Greetings and solidarity to each other and all who participated in our initial hunger strike to end the arbitrary use of solitary confinement and inhumane treatment in Santa Clara County jails.
Before we set off into the body of this letter, we would like to extend our respect and appreciation to all who participated and sacrificed to provoke change. Although we came from diverse backgrounds – be it race, religion, color or creed – we set our differences aside and interlocked arms, forming a formidable force through civil disobedience in solidarity.
Allow the sacrifices each participant has made to be an inspiration to others to join in our struggle, allow our peaceful protest to demonstrate the power of unity and the positive changes that can be effected when we view each other not as a classification of inmates defined by the color of clothing issued to prisoners by administration but instead as human beings who share the same oppressive conditions.
For decades, prisoners have been slammed down in solitary confinement, locked away from education and rehabilitation programs or barred from participating in the fellowship of their faith due to administration beliefs. Meanwhile, our families are being exploited with practices that amount to price gouging through exorbitant commissary and phone rates, while they survive in a region with rising rent costs, plagued by a homeless epidemic in a city with ordinances that throw people in jail for having no place to live.
Let’s be thankful we have religious leaders and community organizations like De-Bug [Silicon Valley De-Bug is an excellent media, community organizing and entrepreneurial collective in San Jose] who rally behind us to champion our cause and see us as different, who are the difference, who see us as human beings, who are not persuaded by those in positions of authority. They define us by our allegations and classification rhetoric to pump fear in the heart of the public in their effort to kill our support base when they are preoccupied beating us to death like Michael Tyree. [Tyree was a mentally ill prisoner beaten to death by guards in 2015. Santa Clara County settled the wrongful death suit for $3.6 million, and the three guards facing murder charges were to go on trial Jan. 23. – ed.]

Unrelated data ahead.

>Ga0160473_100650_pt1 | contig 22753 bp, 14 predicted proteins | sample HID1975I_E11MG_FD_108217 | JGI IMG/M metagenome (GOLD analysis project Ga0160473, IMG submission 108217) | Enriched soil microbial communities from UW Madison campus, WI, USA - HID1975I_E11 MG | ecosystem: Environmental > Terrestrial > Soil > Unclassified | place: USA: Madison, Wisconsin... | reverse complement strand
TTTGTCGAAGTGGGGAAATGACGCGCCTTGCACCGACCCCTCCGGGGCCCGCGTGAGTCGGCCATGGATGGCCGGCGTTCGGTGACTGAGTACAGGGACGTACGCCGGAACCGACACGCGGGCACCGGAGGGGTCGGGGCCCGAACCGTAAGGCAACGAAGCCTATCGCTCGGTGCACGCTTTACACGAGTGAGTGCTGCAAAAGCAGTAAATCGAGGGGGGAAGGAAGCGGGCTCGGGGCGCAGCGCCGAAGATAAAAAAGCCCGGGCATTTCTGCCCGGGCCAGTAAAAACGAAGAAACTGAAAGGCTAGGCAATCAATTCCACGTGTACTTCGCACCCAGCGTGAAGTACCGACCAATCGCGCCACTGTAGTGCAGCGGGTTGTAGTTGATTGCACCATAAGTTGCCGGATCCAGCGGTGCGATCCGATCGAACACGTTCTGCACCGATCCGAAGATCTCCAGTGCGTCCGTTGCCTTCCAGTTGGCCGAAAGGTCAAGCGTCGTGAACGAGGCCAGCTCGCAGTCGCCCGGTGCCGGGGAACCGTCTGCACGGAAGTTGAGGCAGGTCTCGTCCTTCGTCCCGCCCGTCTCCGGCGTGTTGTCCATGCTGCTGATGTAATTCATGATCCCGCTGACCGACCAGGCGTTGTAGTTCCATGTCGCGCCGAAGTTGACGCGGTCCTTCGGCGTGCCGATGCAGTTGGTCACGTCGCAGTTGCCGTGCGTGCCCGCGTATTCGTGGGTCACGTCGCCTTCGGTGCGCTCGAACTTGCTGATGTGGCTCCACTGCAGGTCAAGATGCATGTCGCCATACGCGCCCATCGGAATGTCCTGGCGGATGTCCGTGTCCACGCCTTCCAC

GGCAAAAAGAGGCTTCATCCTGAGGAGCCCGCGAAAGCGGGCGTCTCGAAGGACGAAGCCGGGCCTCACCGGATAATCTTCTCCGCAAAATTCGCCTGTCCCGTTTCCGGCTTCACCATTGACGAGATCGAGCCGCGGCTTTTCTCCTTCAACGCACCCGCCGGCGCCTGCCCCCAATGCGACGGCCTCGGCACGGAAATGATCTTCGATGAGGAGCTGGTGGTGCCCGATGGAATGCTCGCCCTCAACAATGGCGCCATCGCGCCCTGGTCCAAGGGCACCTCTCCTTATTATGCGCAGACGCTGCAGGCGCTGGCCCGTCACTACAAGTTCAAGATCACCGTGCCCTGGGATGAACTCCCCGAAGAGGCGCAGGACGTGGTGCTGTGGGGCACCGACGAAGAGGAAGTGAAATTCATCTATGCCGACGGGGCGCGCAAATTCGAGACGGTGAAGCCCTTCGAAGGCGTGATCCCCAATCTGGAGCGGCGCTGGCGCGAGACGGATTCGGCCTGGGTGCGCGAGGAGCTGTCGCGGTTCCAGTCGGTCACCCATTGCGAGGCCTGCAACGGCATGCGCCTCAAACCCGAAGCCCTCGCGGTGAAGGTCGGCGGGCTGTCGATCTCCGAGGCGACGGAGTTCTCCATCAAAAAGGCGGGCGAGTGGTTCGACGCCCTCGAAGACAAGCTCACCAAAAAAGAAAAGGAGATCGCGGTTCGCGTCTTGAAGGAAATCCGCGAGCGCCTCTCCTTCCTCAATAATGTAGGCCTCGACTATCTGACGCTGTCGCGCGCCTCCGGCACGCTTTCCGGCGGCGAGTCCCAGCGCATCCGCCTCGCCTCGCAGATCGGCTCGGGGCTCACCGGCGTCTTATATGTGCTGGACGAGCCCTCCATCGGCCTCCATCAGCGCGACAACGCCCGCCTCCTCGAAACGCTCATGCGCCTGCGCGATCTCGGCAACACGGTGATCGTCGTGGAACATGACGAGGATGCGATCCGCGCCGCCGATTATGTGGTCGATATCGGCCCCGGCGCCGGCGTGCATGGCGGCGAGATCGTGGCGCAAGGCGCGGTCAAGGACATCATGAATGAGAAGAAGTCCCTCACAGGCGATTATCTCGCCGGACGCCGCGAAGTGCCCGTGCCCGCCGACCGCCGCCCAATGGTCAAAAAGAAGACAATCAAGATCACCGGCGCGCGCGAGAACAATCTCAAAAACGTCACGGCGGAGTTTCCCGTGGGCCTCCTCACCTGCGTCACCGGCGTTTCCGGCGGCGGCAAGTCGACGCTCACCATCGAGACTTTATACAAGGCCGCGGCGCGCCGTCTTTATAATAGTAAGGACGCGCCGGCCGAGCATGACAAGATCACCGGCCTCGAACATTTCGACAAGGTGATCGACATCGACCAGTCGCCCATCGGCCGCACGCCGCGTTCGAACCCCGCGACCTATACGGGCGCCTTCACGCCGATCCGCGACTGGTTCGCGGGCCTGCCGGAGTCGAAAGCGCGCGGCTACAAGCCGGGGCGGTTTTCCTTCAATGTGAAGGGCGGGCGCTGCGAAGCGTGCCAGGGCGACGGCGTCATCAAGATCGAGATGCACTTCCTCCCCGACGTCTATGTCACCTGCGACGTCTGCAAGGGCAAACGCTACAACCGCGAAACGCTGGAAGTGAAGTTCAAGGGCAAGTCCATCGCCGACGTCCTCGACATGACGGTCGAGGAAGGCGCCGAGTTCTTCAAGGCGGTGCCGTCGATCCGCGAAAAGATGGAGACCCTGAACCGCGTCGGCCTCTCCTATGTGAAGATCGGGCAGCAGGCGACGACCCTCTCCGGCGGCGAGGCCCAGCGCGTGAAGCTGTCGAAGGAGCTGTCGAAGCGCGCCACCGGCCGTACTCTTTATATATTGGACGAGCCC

In the spirit of thankfulness, perhaps one might consider reaching out to their family and friends letting them know they are appreciated; we appreciate you and yours for your support, so Thank You!
Before we bring this letter of appreciation to a close, we would like to abreast the prisoner population that our hunger strike has not ended; it has been momentarily suspended. We gave the administration 30 days to bring about tangible changes for the benefit of all prisoners. We will continue our efforts until all of our core demands have been met.
We will not be duped by the superficial, such as movie night and a snack. We must persist as a collective that stands firm on principle. We must not be deluded by a carrot on a stick offered to us by an oppressed system that is fueled by greed and political ambitions.
We would like to abreast the prisoner population that our hunger strike has not ended; it has been momentarily suspended. We gave the administration 30 days to bring about tangible changes for the benefit of all prisoners.
To prevail in our struggle for prisoners’ human rights, we respectfully ask the prisoner population to exercise diplomacy, for it is not in our own interest to engage in combat with one another when we are fighting together to improve our conditions of confinement. We ask those of you who sway influence in your housing unit to work with each other to resolve conflict peacefully by promoting prisoner solidarity.